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Question:

From Kulin, Western Australia, Australia:

I am a 25 year old type 1 diabetic. I have had diabetes for over 16 years. Until recently, I have not been testing my blood sugar levels. I have now stuck with my resolution to test on a regular basis, and have found some results which I don't know how to manage. My main problem lies in early morning hypos which are causing me some distress. My results in the early morning are generally fairly low (around 2.0 - 4.0), my lunch time results are mixed, depending on activity and food intake, but are not low, my dinner time and before bed results are generally good (around the 5 - 10 mark). I am currently injecting 3x Humalog rapid acting insulin before meals, and injecting Humulin Ultralente at bedtime.

I don't know how to get around the late night /early morning hypos. I thought injecting Ultralente in the morning, rather than last thing at night, might help? My other thought was to decrease my dinner time injection of Humalog, but then this would probably increase my before bed blood sugars which isn't ideal.

Answer:

Your suggestion of taking the long acting insulin in the morning is a good one. However, it is worth trying to reduce your night time Ultralente first. If you take your Ultralente at teatime, it may also be worth taking it a bit later, say before bed.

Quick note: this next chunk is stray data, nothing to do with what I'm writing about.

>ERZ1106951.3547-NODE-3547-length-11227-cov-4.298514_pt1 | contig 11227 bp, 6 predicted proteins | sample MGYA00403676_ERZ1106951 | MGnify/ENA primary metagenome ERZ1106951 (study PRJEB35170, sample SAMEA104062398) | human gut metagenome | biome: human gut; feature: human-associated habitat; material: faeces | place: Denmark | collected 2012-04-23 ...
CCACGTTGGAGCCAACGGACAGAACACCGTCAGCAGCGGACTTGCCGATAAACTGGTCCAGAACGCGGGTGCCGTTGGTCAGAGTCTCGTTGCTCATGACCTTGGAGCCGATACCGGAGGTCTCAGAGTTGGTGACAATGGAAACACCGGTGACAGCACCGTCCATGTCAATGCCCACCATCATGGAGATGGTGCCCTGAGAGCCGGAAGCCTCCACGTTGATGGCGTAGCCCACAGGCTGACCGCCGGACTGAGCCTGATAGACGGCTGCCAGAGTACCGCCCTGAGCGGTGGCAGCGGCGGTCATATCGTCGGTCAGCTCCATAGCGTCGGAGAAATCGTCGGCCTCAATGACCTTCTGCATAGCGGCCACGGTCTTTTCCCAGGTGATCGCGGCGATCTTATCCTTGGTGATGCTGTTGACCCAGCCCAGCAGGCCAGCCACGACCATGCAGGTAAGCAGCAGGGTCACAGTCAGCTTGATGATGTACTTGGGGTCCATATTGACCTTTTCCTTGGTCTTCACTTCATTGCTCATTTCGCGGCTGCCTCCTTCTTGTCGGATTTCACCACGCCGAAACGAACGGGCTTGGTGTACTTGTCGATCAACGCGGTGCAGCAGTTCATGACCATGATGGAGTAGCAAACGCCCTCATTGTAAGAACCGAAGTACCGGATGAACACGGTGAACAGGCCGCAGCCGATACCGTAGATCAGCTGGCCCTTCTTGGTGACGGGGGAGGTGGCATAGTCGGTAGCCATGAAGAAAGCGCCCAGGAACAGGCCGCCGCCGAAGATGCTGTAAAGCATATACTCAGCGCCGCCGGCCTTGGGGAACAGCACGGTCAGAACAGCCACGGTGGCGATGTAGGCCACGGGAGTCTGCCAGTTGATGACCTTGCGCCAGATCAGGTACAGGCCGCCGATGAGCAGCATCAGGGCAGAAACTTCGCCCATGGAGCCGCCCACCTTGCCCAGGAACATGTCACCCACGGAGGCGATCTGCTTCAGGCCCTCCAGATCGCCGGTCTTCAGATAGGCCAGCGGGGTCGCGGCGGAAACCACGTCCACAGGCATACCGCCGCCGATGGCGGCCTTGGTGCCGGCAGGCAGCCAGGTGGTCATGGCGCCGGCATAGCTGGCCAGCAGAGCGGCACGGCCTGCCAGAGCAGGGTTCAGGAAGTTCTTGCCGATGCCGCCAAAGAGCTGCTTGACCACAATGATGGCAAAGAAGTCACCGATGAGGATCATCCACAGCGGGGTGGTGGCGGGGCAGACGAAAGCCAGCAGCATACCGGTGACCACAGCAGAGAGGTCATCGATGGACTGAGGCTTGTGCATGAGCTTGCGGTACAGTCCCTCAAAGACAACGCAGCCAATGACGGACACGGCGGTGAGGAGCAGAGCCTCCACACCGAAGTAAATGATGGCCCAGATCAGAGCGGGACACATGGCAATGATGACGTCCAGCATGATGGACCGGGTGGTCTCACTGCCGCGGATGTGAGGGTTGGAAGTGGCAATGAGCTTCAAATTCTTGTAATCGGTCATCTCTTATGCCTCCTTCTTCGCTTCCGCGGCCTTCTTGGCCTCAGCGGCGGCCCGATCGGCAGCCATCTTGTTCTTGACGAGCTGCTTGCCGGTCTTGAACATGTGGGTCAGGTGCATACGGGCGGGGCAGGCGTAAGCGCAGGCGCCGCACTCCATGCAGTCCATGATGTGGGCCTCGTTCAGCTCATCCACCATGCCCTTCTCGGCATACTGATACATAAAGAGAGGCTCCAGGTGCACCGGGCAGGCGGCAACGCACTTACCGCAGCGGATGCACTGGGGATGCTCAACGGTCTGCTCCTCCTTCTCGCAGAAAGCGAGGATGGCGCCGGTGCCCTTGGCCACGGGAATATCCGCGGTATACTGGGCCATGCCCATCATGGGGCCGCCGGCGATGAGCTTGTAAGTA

It's worth discussing this with your diabetes team. Of the above suggestions, cutting your dose of Ultralente back a bit would seem the most reasonable.

JS

Additional comments from Dr. Bill Quick:

Another option to discuss with your team would be to split the dose of Ultralente into a smaller morning dose and a larger evening dose, the sum of the two doses being the same as the amount you're presently using.

WWQ

Additional comments from Lois Schmidt Finney, diabetes dietitian:

Another idea is to add a small snack before bed. Try this for 2-3 days and monitor the blood glucose levels. A second idea is to try to split the Ultralente dose, but give the larger amount in the A.M. and a smaller amount at night. (I do not know what amounts we are looking at.) Best to check this out with the diabetes team.

LSF

DTQ-20000110193551
Original posting 4 Mar 2000
Posted to Daily Care

  
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Last Updated: Tuesday April 06, 2010 15:09:10
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